Lexus gets green light to bring subcompact UX crossover to life

Don't expect the styling to be toned down too much.

Most Toyota models have a Lexus sibling, big or small. Soon, the smallest Toyota crossover will get a fancy-pants variant, in keeping with that trend.

Lexus has reportedly given the green light to create a production version of the UX concept, Motoring.com.au reports, citing a conversation with Lexus International's executive vice president. "Please expect UX," said Yoshihiro Sawa, "it's not so far away."

The subcompact UX (although it may be considered a compact due to interior volume) will slot beneath the current small Lexus ute, the NX. It'll compete with the likes of the Mercedes-Benz GLA-Class, the Audi Q3 and the BMW X1. It will likely be based off the same chassis as the Toyota C-HR, the automaker's newest small crossover.

The UX concept is proof positive that Lexus will make its grilles as large as it damn well pleases.

Lexus

The NX starts around $35,000, and a smaller UX is likely to come in a grand or two underneath that. Right now, the NX is the most affordable Lexus on sale, so a production UX would offer an even less expensive way to slide into Toyota's luxury brand.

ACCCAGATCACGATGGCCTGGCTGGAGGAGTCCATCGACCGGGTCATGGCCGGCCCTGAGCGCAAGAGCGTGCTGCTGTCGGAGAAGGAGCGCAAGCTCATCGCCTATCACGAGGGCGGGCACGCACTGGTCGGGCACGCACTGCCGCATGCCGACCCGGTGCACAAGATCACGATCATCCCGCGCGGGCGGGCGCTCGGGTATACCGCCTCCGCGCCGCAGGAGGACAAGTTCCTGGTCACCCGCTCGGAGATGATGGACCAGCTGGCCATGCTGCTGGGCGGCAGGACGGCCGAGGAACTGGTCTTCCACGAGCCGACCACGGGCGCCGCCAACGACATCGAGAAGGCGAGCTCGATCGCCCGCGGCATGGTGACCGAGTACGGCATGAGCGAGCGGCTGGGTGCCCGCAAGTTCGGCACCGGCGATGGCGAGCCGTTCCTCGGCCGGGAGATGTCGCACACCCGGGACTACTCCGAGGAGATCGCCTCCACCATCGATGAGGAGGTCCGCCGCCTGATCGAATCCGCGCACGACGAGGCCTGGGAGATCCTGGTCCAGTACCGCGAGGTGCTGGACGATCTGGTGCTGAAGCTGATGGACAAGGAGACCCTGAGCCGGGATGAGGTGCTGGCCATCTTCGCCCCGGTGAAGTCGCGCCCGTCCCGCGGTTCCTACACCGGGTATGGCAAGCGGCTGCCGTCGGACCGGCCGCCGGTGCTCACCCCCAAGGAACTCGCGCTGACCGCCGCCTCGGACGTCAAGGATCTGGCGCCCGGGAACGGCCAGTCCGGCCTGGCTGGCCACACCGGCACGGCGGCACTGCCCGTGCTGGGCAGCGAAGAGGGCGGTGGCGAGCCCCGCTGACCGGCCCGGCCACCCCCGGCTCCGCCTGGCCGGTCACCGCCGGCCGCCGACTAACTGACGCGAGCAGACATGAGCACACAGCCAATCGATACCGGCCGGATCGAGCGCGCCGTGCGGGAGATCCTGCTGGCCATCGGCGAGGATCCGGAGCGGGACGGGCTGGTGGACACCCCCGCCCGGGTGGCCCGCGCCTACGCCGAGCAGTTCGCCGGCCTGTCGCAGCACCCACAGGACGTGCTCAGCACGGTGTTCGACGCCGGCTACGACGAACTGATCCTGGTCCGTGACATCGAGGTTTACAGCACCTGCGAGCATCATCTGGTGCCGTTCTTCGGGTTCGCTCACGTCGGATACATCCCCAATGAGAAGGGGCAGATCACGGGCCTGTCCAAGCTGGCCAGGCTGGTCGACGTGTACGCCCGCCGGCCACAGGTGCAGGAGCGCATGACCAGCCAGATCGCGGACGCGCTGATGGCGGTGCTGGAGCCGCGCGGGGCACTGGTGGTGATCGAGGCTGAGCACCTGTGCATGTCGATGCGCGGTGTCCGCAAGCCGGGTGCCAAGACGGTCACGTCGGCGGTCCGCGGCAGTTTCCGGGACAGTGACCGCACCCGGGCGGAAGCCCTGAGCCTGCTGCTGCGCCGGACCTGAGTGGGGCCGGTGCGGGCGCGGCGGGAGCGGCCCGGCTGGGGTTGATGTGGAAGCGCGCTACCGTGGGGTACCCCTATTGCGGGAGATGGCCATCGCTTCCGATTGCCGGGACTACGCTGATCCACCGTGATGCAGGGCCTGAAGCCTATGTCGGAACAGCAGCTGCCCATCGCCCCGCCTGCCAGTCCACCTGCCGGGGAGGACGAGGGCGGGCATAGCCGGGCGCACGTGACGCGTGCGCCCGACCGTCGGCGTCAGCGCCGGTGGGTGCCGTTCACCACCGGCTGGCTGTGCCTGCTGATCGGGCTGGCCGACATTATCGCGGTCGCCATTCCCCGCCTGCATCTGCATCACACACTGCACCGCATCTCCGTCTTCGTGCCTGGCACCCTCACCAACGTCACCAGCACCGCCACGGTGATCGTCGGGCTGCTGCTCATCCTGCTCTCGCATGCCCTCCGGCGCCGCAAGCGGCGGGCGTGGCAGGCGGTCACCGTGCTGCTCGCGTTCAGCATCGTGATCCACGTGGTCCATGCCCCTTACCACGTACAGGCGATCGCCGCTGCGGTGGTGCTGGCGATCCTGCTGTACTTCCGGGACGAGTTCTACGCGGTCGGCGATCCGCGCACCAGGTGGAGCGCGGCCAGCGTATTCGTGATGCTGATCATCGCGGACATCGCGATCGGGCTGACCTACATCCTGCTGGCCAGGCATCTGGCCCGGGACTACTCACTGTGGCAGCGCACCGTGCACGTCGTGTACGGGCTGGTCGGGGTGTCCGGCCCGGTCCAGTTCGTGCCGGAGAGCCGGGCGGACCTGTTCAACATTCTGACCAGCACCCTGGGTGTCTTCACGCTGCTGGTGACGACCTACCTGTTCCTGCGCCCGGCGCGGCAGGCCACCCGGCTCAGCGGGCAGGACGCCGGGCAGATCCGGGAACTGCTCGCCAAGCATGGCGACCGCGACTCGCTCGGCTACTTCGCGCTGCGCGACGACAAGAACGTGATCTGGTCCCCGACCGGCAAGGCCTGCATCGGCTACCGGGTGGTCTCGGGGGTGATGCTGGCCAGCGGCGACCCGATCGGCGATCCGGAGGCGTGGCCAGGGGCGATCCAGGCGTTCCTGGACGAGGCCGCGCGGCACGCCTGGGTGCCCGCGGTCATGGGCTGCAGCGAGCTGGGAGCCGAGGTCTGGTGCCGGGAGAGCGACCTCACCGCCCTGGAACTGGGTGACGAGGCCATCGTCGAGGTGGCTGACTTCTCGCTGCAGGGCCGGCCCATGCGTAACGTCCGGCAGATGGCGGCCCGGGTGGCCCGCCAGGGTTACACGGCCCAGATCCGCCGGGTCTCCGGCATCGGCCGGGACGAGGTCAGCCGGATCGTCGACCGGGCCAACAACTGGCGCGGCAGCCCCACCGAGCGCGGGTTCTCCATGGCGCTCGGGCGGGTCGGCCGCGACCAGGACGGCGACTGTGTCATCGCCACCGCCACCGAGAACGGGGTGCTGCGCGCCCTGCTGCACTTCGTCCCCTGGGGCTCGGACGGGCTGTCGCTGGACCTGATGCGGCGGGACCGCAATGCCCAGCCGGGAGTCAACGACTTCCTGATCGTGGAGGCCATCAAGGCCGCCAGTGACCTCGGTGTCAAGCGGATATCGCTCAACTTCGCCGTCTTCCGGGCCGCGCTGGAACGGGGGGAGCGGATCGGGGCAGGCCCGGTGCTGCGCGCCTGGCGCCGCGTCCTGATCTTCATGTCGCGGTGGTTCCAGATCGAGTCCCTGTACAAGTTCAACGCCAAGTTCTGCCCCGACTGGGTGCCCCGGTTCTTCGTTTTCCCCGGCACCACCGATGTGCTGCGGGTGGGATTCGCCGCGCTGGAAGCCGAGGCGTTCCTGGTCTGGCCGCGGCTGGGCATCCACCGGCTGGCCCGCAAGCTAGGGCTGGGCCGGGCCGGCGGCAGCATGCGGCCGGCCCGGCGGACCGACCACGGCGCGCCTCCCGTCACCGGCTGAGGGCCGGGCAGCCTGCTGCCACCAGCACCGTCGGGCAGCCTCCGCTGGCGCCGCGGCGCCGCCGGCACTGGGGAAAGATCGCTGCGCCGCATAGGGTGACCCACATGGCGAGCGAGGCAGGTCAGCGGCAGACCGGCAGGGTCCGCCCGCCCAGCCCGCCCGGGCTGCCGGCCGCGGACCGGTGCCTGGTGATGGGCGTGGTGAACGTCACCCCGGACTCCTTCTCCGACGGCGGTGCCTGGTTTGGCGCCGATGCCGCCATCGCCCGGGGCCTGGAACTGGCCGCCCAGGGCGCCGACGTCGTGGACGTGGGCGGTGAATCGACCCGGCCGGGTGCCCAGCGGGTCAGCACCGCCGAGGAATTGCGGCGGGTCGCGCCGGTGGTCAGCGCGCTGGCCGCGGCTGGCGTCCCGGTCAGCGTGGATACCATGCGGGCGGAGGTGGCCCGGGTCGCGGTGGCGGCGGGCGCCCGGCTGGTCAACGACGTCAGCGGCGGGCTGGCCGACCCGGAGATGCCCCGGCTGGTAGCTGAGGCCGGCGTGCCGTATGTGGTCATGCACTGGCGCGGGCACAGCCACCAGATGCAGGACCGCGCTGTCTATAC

Nobody has any idea what a production UX will look like, but I wouldn't put it past Lexus to retain a majority of the concept's sharp angles. Concepts are generally toned down before heading to market, but given Lexus' decision to debut the LC flagship coupe without changing its look that much, the UX may look nearly as polarizing as it does here.

Lexus has already trademarked "UX200," "UX250" and "UX250h," according to Car and Driver, so it wouldn't be insane to expect both gas and hybrid variants of the small crossover. It wouldn't surprise me if it straight-up borrows the C-HR's 144-horsepower, 2.0-liter I4 and continuously variable transmission.

With the C-HR due in showrooms within the next month or two, one could reasonably expect a production UX to bow at an auto show later this year or early in 2018. Then again, "not so far away" can be taken with enough salt to grit New York. If we're using a timeframe relative to, say, the heat death of the universe, the UX may not be here until the sun grows large enough to consume the earth.

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